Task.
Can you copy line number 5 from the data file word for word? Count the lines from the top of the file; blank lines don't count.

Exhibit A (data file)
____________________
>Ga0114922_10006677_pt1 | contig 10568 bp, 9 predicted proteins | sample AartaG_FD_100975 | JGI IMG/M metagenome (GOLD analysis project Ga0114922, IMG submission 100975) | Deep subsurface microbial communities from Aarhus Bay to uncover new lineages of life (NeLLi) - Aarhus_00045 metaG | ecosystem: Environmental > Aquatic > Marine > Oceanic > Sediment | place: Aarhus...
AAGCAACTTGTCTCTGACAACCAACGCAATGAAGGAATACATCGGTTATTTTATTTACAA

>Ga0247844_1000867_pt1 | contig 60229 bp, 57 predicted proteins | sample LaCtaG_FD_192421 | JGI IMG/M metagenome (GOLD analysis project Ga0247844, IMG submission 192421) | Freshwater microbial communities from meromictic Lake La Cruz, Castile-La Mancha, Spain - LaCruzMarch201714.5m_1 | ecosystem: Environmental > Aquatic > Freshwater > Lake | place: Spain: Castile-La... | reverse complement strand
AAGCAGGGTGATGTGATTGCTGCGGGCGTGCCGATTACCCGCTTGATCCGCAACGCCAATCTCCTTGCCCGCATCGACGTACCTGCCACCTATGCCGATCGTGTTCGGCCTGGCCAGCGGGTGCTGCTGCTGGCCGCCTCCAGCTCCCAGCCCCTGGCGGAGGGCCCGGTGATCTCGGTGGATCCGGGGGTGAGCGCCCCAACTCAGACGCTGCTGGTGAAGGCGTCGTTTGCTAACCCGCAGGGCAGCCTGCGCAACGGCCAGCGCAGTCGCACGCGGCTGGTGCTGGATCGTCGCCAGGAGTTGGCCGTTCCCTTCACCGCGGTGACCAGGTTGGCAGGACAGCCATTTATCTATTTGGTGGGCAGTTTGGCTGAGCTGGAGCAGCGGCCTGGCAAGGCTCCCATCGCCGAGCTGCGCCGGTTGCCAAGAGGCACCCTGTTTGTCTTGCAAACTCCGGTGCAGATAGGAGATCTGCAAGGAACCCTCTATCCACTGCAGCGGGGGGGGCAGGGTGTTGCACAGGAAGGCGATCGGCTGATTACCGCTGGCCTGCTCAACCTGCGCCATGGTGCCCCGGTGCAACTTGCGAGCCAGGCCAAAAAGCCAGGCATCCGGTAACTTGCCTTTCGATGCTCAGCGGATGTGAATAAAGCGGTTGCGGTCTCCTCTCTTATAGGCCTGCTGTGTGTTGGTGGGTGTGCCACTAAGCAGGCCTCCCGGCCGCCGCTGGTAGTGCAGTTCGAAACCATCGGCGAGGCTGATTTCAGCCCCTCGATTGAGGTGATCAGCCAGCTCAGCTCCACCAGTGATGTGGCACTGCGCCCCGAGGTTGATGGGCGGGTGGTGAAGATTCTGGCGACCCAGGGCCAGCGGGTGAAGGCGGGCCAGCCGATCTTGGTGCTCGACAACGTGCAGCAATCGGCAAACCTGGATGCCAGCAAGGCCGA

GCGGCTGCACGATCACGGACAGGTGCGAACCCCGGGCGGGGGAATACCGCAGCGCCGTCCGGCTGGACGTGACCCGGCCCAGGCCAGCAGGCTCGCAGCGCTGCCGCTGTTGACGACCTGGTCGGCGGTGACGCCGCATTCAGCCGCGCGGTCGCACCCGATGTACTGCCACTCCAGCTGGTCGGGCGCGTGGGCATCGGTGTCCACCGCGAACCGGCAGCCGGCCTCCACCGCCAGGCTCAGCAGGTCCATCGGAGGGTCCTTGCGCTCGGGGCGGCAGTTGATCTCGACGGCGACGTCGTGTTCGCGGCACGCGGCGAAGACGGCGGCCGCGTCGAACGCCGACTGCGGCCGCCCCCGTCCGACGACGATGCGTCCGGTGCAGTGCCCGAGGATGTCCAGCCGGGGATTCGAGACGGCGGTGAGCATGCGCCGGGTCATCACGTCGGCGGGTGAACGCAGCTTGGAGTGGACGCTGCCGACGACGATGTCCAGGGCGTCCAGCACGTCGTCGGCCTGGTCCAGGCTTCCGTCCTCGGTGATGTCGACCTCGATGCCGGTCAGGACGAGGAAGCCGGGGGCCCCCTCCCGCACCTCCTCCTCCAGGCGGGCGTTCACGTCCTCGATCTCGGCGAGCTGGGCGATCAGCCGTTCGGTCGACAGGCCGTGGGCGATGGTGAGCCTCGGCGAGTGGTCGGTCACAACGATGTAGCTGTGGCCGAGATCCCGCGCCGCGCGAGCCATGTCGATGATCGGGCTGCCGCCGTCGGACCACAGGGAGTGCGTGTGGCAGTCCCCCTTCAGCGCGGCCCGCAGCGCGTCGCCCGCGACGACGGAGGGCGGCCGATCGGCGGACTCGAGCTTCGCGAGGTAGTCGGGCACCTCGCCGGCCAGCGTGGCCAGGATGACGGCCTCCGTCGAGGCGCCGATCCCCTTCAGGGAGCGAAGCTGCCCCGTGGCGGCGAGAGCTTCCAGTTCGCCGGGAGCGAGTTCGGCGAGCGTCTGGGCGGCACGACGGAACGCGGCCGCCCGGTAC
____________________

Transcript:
GCGGCTGCACGATCACGGACAGGTGCGAACCCCGGGCGGGGGAATACCGCAGCGCCGTCCGGCTGGACGTGACCCGGCCCAGGCCAGCAGGCTCGCAGCGCTGCCGCTGTTGACGACCTGGTCGGCGGTGACGCCGCATTCAGCCGCGCGGTCGCACCCGATGTACTGCCACTCCAGCTGGTCGGGCGCGTGGGCATCGGTGTCCACCGCGAACCGGCAGCCGGCCTCCACCGCCAGGCTCAGCAGGTCCATCGGAGGGTCCTTGCGCTCGGGGCGGCAGTTGATCTCGACGGCGACGTCGTGTTCGCGGCACGCGGCGAAGACGGCGGCCGCGTCGAACGCCGACTGCGGCCGCCCCCGTCCGACGACGATGCGTCCGGTGCAGTGCCCGAGGATGTCCAGCCGGGGATTCGAGACGGCGGTGAGCATGCGCCGGGTCATCACGTCGGCGGGTGAACGCAGCTTGGAGTGGACGCTGCCGACGACGATGTCCAGGGCGTCCAGCACGTCGTCGGCCTGGTCCAGGCTTCCGTCCTCGGTGATGTCGACCTCGATGCCGGTCAGGACGAGGAAGCCGGGGGCCCCCTCCCGCACCTCCTCCTCCAGGCGGGCGTTCACGTCCTCGATCTCGGCGAGCTGGGCGATCAGCCGTTCGGTCGACAGGCCGTGGGCGATGGTGAGCCTCGGCGAGTGGTCGGTCACAACGATGTAGCTGTGGCCGAGATCCCGCGCCGCGCGAGCCATGTCGATGATCGGGCTGCCGCCGTCGGACCACAGGGAGTGCGTGTGGCAGTCCCCCTTCAGCGCGGCCCGCAGCGCGTCGCCCGCGACGACGGAGGGCGGCCGATCGGCGGACTCGAGCTTCGCGAGGTAGTCGGGCACCTCGCCGGCCAGCGTGGCCAGGATGACGGCCTCCGTCGAGGCGCCGATCCCCTTCAGGGAGCGAAGCTGCCCCGTGGCGGCGAGAGCTTCCAGTTCGCCGGGAGCGAGTTCGGCGAGCGTCTGGGCGGCACGACGGAACGCGGCCGCCCGGTAC